Photographer: Tomohiro Ohsumi/Bloomberg

Bank of Japan Refrains From Adding to Record Stimulus

  • Central bank is looking past current impact of oil on CPI
  • Private economists say watch Oct. 30 for a possible change

The Bank of Japan kept its record stimulus unchanged on Wednesday amid growing speculation that signs of a recession will press it to act at the end of the month.

The immediate focus now turns to Governor Haruhiko Kuroda’s press conference this afternoon for any hints of an adjustment in monetary policy on Oct. 30, when the central bank will provide an update on its outlook for inflation and economic growth.

The BOJ’s key price gauge fell in August, along with industrial production, raising concern that Japan may have fallen back into a recession in the third quarter. While more than a third of economists surveyed by Bloomberg think Kuroda may be able to avoid increasing stimulus altogether, a larger number expect him to boost asset purchases at the next meeting of his policy board.

“I see a very good chance for the BOJ to ease later this month. It’s wrong to think the BOJ is not close to easing from today’s statement,” said Kyohei Morita, chief economist at Barclays Plc. “It’s not they are keeping their view but it’s more like they want to see more data before making any change.”

The yen strengthened 0.1 percent against the dollar to 120.12 at 2:36 p.m. in Tokyo. The BOJ’s expansive monetary policy has pushed the Japanese currency down 23 percent since April 2013. The Topix index of stocks was up 1.3 percent.

The weak yen has been hurting low-income households in Japan, said Liberal Democratic Party lawmaker Kozo Yamamoto, who has advised Prime Minister Shinzo Abe on economic policy. Yamamoto, who said policy makers may be worried that any further stimulus by the central bank would weaken the currency even more, cited consumption as the nation’s biggest problem.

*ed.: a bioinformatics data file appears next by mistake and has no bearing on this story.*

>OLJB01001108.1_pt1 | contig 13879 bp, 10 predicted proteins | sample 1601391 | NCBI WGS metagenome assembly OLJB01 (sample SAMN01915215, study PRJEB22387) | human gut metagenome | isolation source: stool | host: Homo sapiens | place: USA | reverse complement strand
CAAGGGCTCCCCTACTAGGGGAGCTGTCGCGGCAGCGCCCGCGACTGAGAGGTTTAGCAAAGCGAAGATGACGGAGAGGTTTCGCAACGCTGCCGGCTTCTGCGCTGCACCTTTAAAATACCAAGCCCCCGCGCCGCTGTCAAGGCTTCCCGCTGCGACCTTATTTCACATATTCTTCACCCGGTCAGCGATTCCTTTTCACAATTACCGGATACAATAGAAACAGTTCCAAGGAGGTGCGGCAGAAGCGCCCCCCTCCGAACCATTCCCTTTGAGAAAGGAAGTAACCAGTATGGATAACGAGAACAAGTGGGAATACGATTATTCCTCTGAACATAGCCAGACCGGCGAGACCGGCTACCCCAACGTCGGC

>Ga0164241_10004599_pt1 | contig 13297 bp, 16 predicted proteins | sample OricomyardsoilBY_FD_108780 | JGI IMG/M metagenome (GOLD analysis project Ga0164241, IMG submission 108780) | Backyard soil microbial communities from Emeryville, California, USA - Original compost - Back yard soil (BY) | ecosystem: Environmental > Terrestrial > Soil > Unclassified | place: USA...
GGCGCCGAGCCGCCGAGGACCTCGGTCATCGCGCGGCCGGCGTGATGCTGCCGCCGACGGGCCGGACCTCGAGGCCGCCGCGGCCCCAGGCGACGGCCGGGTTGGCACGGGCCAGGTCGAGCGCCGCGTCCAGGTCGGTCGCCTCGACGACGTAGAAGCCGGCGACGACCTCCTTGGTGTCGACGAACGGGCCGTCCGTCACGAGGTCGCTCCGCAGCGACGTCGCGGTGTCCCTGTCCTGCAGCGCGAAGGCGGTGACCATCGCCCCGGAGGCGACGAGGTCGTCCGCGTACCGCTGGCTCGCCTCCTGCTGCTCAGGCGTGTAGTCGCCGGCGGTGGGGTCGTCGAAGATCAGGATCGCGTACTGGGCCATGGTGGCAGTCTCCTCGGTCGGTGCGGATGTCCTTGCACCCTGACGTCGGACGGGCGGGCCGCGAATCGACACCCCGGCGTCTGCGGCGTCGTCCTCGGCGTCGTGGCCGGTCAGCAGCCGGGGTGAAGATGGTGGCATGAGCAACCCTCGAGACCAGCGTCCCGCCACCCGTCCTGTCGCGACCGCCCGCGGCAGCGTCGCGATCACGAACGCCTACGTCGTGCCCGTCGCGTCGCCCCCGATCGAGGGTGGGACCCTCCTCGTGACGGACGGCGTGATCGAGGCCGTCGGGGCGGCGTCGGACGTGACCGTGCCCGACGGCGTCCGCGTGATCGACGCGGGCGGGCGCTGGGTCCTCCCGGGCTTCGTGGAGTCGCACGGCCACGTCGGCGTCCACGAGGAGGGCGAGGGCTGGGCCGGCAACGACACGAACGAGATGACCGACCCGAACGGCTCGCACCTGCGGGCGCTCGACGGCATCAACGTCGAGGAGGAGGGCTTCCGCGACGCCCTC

Thirty-four of 36 economists surveyed correctly forecast the central bank would leave its policy unchanged Wednesday to keep increasing the monetary base at an annual pace of 80 trillion yen ($660 billion).

Kuroda said last week that he thought it was hard to see the economy contracting in the three months ended September, and that the inflation trend was showing improvement, helped by high corporate profits and the tight labor market. He also added that he wouldn’t hesitate to adjust policy if needed.

Kazuhiko Ogata, an economist at Credit Agricole SA, said Kuroda can move swiftly when he thinks action is required.

Won’t Hesitate

While leaving quantitative and qualitative policy unchanged, the BOJ made minor adjustments to collateral requirements for financial institutions seeking funds through various central bank lending programs. Such changes have been made at the BOJ’s first October meeting for the last several years.

Pressure is also on Abe’s government to consider assembling a fiscal stimulus package. Heizo Takenaka, an economic adviser to Abe, is among those who have suggested the need for extra spending.

Inflation excluding fresh food and energy rose 1.1 percent in August, while the measure that strips out only fresh food dropped 0.1 percent, falling below zero for the first time since Kuroda began the unprecedented easing in April 2013.

Production fell 0.5 percent from a month earlier in August, following weaker-than-expected export data as China’s slowdown took its toll.

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